The Console Port Was Delayed For Years
Although completed in 1993, it was several years before Genesis owners were able to chainsaw their friends in the comfort of their own homes. Here's a situation that you can blame on crummy timing. Just as the game was nearing
release, the entire video games industry was turned upside down with Congressional hearings and negative media attention. The reaction to Mortal Kombat, Night Trap and Lethal Enforcers spooked publishers of ultra-violent games, which included the hideous Genesis port of Time Killers.
For years the game sat on the shelf, waiting for the perfect time to unleash the blood storm of crap on unsuspecting Genesis owners. It turns out that the perfect time was 1996, a full year after the release of the Sega Saturn (and at least three years since anybody cared about Sega's 16-bitter). By that time most game magazines had moved on from reviewing Genesis games, but that didn't stop a few scathing reviews from slipping by. Thankfully most people avoided the torture of Time Killers on the Genesis. You lucky bastards.
There's Only One Fatality
There was a time in the 1990s when every game was racing to raise the bar with gruesome fatalities. Apparently the makers of Time Killers went the other direction. Inexplicably, Time Killers only features one fatality. Oh sure, the eight characters go about performing that finishing move in slightly different ways, but the end result is identical each and every time.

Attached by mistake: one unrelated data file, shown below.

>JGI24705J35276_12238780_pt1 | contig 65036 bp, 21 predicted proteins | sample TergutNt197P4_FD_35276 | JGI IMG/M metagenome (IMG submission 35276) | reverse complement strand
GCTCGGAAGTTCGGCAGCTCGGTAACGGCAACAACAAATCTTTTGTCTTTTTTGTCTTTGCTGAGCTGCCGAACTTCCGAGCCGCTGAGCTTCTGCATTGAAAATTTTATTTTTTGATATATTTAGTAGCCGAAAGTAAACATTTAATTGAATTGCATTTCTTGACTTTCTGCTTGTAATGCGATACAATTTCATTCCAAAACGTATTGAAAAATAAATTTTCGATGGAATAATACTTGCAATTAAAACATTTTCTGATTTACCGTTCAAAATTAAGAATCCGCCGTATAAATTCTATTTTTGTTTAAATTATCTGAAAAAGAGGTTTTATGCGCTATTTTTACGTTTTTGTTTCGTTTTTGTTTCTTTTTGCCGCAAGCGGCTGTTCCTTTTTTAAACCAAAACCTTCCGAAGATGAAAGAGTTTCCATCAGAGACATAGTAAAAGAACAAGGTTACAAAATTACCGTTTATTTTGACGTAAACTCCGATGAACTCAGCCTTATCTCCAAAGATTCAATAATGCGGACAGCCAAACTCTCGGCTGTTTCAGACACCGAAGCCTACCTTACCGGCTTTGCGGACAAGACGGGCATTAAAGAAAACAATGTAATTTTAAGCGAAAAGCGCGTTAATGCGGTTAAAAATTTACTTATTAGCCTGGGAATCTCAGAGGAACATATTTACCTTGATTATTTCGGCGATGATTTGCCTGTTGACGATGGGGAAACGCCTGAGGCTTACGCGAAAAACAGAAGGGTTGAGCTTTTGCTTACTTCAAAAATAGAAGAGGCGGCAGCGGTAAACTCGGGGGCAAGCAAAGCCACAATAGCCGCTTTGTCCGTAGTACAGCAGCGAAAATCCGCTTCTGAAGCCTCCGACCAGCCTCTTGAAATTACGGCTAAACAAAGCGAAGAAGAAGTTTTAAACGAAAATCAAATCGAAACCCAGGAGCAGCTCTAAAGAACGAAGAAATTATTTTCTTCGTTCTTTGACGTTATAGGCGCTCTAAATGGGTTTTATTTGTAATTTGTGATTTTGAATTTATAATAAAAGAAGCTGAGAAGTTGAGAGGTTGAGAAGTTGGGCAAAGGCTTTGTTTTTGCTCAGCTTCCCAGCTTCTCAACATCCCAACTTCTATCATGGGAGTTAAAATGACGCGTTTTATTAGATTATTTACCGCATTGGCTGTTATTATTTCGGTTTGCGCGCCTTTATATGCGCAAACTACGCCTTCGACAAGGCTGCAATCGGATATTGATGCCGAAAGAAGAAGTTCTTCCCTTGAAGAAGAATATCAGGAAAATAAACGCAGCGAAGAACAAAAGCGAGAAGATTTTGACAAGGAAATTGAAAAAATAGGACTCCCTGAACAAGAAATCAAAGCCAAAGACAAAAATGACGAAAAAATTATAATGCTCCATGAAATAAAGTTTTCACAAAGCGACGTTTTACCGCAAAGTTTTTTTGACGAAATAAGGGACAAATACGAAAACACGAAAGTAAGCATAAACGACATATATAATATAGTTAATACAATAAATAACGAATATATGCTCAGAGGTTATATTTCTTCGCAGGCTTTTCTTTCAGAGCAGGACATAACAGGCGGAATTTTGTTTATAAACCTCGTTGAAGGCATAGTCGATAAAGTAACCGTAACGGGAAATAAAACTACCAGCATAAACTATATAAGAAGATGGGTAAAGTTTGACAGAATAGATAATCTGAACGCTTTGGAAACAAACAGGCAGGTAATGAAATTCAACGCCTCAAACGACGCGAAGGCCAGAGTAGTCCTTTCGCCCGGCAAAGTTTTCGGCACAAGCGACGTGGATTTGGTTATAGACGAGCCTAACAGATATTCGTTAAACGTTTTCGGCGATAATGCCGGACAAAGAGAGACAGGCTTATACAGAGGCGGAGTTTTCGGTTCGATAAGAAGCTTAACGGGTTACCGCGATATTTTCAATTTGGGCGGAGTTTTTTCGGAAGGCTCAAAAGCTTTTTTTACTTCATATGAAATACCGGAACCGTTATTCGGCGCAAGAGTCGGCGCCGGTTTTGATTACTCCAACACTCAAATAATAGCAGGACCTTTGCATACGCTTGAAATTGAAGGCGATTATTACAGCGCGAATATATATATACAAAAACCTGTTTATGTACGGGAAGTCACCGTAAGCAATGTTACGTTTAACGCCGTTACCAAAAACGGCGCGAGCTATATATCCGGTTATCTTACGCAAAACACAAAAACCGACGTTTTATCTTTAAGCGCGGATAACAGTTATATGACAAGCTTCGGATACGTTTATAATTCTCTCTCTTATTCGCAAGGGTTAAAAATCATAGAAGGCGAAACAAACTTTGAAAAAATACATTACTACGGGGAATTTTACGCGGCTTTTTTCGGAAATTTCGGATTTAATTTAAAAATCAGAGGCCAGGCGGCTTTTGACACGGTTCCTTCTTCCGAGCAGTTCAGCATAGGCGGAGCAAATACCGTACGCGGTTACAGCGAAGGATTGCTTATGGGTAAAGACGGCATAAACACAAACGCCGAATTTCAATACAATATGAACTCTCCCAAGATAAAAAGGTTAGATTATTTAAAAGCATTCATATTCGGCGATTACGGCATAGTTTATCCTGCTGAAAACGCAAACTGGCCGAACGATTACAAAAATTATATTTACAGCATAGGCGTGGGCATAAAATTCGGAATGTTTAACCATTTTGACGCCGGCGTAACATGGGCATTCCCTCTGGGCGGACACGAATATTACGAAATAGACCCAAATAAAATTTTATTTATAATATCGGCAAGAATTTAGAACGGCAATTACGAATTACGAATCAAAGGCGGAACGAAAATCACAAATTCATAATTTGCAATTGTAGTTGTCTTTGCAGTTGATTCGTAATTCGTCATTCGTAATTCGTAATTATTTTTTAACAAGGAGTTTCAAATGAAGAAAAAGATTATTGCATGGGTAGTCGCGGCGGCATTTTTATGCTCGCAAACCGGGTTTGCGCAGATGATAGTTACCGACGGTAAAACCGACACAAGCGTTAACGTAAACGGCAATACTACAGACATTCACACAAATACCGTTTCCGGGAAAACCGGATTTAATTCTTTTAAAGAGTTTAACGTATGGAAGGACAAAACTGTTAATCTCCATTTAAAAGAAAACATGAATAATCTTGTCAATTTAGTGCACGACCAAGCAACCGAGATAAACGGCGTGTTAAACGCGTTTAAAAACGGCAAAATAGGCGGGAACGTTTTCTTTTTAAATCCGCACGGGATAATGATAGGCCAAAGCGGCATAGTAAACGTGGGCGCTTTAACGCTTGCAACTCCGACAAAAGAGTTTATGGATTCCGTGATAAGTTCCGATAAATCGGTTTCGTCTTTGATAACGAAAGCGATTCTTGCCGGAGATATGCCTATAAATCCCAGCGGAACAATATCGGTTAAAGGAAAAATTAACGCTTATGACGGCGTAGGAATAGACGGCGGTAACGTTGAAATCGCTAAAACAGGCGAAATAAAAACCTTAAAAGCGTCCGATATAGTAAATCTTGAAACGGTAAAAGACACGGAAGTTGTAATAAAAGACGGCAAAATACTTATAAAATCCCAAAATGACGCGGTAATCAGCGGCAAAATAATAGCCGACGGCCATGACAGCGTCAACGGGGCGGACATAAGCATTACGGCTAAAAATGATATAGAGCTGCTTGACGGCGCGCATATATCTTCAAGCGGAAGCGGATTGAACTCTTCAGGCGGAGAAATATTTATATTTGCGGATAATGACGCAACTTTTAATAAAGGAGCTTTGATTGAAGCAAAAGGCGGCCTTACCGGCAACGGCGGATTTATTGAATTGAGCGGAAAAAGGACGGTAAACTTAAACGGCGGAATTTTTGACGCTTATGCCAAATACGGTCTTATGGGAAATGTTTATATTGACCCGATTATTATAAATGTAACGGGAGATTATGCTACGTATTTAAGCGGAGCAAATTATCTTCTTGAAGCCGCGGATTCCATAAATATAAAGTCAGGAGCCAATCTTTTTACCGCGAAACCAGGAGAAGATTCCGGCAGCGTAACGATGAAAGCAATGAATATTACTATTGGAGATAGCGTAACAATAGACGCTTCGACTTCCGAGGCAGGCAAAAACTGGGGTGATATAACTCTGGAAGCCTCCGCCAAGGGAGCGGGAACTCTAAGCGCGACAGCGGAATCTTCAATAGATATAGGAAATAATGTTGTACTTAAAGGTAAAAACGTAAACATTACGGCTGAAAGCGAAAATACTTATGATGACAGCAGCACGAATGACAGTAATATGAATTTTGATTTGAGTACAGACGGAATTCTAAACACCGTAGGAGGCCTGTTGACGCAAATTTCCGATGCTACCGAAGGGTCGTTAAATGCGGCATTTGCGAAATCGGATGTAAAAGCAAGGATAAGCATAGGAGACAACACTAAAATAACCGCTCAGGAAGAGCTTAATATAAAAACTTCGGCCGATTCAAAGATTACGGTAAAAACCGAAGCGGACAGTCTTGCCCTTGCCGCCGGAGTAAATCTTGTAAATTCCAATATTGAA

The lack of multiple fatalities underlines the game's main problem. While it has the shock factor nailed, the game lacks heart. The whole venture seems lazy, especially when compared to what Midway was doing at the time. Giving each character a different fatality doesn't just add variety, it also offers a new layer of depth to each character. But you don't get that here; instead the fatality has been reduced to seeing arms, legs and heads chopped off.
It Has a Pseudo-Sequel
In a perfect world a game this bad would be put out of its misery as quickly as possible. Sadly, this is not a perfect world. Instead of realizing that they had one of the worst fighting games of all time on their hands, Strata decided to release a pseudo-sequel in 1994. Blood
Storm doesn't feature any of the original eight Time Killers and has a completely different story, but there are enough similarities in the look and gameplay mechanics to connect these two horrible fighting games.
To make matters worse, at several points the developers threatened to make a sequel. Thankfully Strata closed down before Blood Storm II found its way into the arcades, yet again we were spared. Time Killers and Blood Storm both prove that you need more than gallons of blood and guts to make people notice. The Mortal Kombat franchise wasn't a fluke; it had a strong execution that Strata's fighting games couldn't match. Even if you don't consider Blood Storm a true sequel, we can all agree that one Time Killers game is more than enough.